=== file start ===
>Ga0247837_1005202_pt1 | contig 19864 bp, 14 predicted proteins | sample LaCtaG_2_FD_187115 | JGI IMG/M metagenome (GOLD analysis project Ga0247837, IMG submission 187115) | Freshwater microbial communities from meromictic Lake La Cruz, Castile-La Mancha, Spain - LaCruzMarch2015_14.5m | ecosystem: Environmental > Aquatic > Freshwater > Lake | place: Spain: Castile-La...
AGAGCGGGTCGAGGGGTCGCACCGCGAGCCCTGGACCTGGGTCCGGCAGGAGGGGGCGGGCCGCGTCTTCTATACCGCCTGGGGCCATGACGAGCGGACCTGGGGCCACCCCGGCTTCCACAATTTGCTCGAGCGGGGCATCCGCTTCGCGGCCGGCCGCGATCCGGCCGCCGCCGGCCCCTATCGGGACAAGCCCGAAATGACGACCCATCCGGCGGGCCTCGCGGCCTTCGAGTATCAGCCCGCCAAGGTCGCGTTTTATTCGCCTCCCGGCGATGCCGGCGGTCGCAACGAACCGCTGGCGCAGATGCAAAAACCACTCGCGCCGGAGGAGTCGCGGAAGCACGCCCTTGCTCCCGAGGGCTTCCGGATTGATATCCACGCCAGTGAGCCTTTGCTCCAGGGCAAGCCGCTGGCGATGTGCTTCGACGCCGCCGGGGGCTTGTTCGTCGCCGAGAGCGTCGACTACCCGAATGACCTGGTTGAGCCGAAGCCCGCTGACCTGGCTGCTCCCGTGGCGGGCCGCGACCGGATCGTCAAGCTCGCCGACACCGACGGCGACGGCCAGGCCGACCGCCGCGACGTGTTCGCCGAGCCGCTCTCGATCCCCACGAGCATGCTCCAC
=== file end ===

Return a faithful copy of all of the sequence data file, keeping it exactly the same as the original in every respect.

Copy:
>Ga0247837_1005202_pt1 | contig 19864 bp, 14 predicted proteins | sample LaCtaG_2_FD_187115 | JGI IMG/M metagenome (GOLD analysis project Ga0247837, IMG submission 187115) | Freshwater microbial communities from meromictic Lake La Cruz, Castile-La Mancha, Spain - LaCruzMarch2015_14.5m | ecosystem: Environmental > Aquatic > Freshwater > Lake | place: Spain: Castile-La...
AGAGCGGGTCGAGGGGTCGCACCGCGAGCCCTGGACCTGGGTCCGGCAGGAGGGGGCGGGCCGCGTCTTCTATACCGCCTGGGGCCATGACGAGCGGACCTGGGGCCACCCCGGCTTCCACAATTTGCTCGAGCGGGGCATCCGCTTCGCGGCCGGCCGCGATCCGGCCGCCGCCGGCCCCTATCGGGACAAGCCCGAAATGACGACCCATCCGGCGGGCCTCGCGGCCTTCGAGTATCAGCCCGCCAAGGTCGCGTTTTATTCGCCTCCCGGCGATGCCGGCGGTCGCAACGAACCGCTGGCGCAGATGCAAAAACCACTCGCGCCGGAGGAGTCGCGGAAGCACGCCCTTGCTCCCGAGGGCTTCCGGATTGATATCCACGCCAGTGAGCCTTTGCTCCAGGGCAAGCCGCTGGCGATGTGCTTCGACGCCGCCGGGGGCTTGTTCGTCGCCGAGAGCGTCGACTACCCGAATGACCTGGTTGAGCCGAAGCCCGCTGACCTGGCTGCTCCCGTGGCGGGCCGCGACCGGATCGTCAAGCTCGCCGACACCGACGGCGACGGCCAGGCCGACCGCCGCGACGTGTTCGCCGAGCCGCTCTCGATCCCCACGAGCATGCTCCAC